The authors propose enhanced curriculum development for medical students that could allow for this type of conversation facilitation. Physicians and nurses are involved in the decision-making process for patients and caregivers in terms of treatment plans. However, for some healthcare providers, the idea of letting someone die may be interpreted as “giving up.” As a result, ending treatment may not be an option that is considered, even when it may be the preferred option. An updated curriculum could help medical students become more comfortable with the idea of death and communication surrounding dying.

When speaking to a patient or family caregiver, for instance, medical students who were trained to incorporate social support and religion as coping mechanisms would be better able to assist patients at the end of life. Assuming TMIM’s applicability to the death and dying context, this action may increase a patient’s willingness to speak about dying and thereby open an opportunity for awareness (ie, information-seeking) and acceptance. Incorporating religion into social support messages, whether emotional or instrumental, could be an easy and effective way of achieving this goal.20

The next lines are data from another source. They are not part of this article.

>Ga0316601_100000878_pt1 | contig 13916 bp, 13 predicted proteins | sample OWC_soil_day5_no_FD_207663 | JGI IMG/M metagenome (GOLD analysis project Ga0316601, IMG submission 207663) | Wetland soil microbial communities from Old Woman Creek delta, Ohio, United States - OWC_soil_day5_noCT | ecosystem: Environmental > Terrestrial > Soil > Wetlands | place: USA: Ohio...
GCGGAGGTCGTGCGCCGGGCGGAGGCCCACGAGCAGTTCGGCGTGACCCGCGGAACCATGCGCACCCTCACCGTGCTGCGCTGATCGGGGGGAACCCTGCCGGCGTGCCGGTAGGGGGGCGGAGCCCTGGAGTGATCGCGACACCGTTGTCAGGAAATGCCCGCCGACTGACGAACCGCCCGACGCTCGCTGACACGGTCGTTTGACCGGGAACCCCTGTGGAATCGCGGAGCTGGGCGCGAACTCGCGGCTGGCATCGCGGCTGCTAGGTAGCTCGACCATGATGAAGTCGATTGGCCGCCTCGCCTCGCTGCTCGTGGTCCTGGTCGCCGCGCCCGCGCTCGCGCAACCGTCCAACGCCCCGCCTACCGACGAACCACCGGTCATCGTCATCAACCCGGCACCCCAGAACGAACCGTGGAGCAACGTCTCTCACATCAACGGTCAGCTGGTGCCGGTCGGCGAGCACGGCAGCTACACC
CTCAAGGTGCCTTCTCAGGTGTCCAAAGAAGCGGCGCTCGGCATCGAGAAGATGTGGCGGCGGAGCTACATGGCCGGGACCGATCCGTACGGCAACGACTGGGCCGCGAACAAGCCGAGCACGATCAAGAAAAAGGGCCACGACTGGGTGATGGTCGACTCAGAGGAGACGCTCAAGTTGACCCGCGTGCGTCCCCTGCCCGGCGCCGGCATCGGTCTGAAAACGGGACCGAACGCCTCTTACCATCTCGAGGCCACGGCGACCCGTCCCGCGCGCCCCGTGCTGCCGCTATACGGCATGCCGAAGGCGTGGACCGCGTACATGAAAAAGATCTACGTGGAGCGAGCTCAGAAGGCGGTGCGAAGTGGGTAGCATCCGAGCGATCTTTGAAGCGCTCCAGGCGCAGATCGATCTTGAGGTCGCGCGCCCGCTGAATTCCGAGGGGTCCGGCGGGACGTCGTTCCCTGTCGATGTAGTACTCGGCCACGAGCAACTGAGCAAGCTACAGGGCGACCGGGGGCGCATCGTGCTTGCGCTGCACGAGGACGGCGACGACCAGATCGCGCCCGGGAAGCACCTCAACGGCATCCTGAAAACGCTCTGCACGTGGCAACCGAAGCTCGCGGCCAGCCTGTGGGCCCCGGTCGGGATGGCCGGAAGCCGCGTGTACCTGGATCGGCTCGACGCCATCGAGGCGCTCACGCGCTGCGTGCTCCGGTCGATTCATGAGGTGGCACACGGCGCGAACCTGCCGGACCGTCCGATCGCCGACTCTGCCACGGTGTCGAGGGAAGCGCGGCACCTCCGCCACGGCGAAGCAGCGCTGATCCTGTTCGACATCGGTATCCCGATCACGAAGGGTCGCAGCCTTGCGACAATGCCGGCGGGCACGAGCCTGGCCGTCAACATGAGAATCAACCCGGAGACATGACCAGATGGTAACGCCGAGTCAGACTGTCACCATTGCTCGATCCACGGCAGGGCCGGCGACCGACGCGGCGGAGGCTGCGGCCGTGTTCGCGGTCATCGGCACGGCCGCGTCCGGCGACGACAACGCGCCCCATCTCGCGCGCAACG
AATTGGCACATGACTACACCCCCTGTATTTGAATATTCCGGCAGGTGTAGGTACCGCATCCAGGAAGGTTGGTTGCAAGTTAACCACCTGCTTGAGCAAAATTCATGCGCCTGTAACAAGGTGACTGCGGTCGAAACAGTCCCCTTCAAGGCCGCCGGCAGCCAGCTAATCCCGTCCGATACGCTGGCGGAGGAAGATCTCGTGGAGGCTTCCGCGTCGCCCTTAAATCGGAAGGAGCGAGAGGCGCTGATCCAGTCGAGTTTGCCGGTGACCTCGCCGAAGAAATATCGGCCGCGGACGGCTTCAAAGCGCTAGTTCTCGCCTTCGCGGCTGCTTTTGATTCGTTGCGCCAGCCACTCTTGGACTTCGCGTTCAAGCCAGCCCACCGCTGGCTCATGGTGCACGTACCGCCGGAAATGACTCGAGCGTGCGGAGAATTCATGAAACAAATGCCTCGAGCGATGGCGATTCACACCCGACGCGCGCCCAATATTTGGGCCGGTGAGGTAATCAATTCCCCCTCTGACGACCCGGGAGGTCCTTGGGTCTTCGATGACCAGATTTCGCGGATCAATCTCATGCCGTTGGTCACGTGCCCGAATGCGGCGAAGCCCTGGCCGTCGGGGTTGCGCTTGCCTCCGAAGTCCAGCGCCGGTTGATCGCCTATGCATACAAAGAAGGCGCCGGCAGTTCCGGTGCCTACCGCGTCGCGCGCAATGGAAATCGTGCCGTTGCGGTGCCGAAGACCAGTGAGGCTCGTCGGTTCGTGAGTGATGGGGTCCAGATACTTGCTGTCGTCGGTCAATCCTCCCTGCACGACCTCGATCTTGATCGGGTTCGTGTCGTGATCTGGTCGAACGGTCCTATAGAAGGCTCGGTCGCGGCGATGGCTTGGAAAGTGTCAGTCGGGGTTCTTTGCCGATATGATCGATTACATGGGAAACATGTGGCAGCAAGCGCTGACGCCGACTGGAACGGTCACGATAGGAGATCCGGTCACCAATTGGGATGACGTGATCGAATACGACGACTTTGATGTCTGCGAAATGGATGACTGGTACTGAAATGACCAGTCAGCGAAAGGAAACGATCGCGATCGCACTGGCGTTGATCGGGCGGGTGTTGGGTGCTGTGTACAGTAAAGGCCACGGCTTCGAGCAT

Looking ahead, it would be beneficial to carry out this pilot study on a larger scale to potentially impact the patient population being treated at the end of life. Healthcare decisions and attitudes about death and dying, as noted in the literature, may also be enhanced.21-23


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Last updated on: November 14, 2017
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The Effects of Religion and Spirituality on Coping Efficacy for Death and Dying